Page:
The government on Tuesday decided to mobilise additional air assets in the south and step up surveillance following fears that the Liberation Tigers of Tamil Eelam could carry out aerial attacks on Indian nuclear facilities.
The decision to move more fighters and surveillance systems to the south was taken at a high-level meeting in Delhi chaired by External Affairs Minister Pranab Mukherjee, a day after Sri Lanka said there was a possibility of LTTE conducting air attacks, sources said.
The hour-long meeting was attended by Defence Minister A K Antony, National Security Adviser M K Narayanan, Foreign Secretary Shiv Shankar Menon, Defence Secretary Shekhar Dutt, Chief of Air Staff Air Marshal F H Major and Chief of Naval Staff Sureesh Mehta.
The meeting also decided to intensify the vigil by naval warships deployed in the Indian Ocean, particularly using Airborne Early Warning aircraft.
The meeting took stock of the defence preparedness of the country in view of the fear, they said.
The meeting came after Sri Lankan Foreign Secretary Palitha Kohona said there was a possibility of LTTE carrying out airstrikes on nuclear installations in India, besides shipping interests in the Indian Ocean.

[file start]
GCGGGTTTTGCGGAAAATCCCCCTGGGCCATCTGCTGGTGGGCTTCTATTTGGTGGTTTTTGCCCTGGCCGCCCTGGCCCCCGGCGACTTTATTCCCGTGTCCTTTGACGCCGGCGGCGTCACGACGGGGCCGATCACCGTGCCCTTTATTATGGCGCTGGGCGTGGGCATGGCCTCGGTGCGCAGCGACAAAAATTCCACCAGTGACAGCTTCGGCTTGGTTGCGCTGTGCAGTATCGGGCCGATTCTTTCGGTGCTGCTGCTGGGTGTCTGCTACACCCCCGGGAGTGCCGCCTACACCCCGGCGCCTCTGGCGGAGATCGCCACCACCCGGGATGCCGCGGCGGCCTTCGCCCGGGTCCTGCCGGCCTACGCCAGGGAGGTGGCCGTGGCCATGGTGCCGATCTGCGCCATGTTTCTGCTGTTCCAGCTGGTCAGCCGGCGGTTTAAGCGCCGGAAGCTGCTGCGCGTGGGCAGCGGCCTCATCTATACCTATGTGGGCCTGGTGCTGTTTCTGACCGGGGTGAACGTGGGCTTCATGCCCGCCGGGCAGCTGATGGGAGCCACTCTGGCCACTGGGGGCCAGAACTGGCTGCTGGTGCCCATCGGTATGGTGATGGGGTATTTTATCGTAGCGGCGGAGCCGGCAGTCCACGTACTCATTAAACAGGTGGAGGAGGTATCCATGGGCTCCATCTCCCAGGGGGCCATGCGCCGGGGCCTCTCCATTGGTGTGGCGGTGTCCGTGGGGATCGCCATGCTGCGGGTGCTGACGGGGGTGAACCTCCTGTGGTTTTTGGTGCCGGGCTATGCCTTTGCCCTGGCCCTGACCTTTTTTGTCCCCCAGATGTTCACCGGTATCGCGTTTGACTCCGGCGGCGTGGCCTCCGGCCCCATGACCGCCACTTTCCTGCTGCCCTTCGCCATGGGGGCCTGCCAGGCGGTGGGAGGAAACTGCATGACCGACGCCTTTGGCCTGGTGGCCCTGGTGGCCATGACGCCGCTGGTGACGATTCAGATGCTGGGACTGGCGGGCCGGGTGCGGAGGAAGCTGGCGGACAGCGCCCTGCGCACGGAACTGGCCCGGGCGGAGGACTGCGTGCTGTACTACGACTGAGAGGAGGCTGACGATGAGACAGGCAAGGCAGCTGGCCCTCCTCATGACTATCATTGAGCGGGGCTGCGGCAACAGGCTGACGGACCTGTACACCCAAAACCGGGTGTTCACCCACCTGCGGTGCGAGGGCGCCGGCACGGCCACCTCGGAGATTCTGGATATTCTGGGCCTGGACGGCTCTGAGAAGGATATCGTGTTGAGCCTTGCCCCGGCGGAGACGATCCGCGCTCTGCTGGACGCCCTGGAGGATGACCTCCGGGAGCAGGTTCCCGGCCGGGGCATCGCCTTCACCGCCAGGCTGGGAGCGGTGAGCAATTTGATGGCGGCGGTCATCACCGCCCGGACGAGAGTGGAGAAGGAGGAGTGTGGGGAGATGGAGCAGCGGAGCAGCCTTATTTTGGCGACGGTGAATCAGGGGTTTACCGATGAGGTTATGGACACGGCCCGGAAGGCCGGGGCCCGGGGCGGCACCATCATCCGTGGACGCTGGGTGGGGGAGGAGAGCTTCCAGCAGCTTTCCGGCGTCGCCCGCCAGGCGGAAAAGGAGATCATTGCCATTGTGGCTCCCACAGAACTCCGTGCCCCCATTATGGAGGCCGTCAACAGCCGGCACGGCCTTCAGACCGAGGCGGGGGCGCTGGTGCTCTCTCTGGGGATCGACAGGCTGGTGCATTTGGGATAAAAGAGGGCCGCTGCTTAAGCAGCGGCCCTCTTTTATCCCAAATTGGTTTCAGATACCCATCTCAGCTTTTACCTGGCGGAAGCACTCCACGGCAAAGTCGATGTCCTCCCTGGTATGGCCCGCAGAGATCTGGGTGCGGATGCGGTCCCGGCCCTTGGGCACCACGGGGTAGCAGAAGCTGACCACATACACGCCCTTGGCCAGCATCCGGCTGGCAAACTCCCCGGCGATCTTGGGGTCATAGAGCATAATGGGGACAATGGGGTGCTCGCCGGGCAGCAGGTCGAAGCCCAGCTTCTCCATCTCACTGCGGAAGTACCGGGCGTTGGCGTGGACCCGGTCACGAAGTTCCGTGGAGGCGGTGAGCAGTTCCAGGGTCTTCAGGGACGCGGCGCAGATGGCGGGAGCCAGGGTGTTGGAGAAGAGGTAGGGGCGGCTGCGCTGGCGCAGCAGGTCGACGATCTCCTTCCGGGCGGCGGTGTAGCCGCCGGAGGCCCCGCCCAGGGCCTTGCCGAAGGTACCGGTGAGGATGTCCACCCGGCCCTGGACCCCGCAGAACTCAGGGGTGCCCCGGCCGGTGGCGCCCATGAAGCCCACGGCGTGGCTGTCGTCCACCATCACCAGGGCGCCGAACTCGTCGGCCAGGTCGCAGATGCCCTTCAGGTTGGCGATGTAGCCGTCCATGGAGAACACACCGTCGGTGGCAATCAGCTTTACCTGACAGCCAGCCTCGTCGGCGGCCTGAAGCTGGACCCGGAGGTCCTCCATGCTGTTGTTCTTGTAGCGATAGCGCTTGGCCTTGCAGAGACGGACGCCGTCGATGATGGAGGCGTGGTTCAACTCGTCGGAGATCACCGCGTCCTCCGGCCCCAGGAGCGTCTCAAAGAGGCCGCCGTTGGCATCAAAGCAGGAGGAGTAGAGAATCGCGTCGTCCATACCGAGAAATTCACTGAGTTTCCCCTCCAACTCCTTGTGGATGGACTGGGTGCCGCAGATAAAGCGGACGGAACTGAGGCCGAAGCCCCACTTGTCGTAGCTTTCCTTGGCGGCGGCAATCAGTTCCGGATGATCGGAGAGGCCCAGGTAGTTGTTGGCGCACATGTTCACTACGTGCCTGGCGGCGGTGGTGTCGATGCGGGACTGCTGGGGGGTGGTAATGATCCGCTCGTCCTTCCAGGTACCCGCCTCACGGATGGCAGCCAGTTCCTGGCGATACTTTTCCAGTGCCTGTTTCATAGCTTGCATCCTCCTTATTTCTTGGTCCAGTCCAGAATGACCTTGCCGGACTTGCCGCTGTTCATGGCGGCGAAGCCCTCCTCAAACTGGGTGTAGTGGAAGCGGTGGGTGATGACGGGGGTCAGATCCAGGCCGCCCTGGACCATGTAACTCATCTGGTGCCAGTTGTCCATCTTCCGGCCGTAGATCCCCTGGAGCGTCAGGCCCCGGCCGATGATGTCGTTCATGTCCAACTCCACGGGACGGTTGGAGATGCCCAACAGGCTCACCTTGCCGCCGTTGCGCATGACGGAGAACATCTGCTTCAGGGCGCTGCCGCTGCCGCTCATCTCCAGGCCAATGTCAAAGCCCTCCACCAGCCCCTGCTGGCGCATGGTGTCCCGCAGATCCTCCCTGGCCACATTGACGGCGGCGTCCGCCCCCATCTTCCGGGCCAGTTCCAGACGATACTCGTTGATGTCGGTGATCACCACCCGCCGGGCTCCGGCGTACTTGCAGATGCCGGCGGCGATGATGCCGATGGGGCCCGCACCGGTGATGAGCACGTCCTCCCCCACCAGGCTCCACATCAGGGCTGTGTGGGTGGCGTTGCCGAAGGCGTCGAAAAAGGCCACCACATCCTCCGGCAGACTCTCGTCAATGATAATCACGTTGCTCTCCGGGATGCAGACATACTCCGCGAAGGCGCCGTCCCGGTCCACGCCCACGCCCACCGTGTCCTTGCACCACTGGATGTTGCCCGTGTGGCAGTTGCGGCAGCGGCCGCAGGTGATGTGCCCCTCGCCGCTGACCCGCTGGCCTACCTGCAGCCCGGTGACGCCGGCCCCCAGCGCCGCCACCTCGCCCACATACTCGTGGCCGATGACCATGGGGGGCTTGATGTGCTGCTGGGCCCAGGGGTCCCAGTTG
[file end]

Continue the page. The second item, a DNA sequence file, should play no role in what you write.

The Tamil rebels had recently carried out air attacks at Sri Lankan airports and air bases.
"There is an air threat which has a range of 200-300 nautical miles and this range brings within it not only cities within Sri Lanka, shipping in Indian Ocean, but also the nuclear installations of India," Kohona said.
Noting that LTTE is a terrorist organisation that has not hesitated in assassinating former prime minister Rajiv Gandhi, Kohona said, "So the possibility is always there." Going into a corrective mode, Sri Lanka on Tuesday said it did not consider that LTTE could pose an aerial threat to India.
Military spokesman Prasad Samarasinghe said the authorities have not even discussed the possibility of the Tamil Tiger rebels using their aircraft to bomb any location in India.
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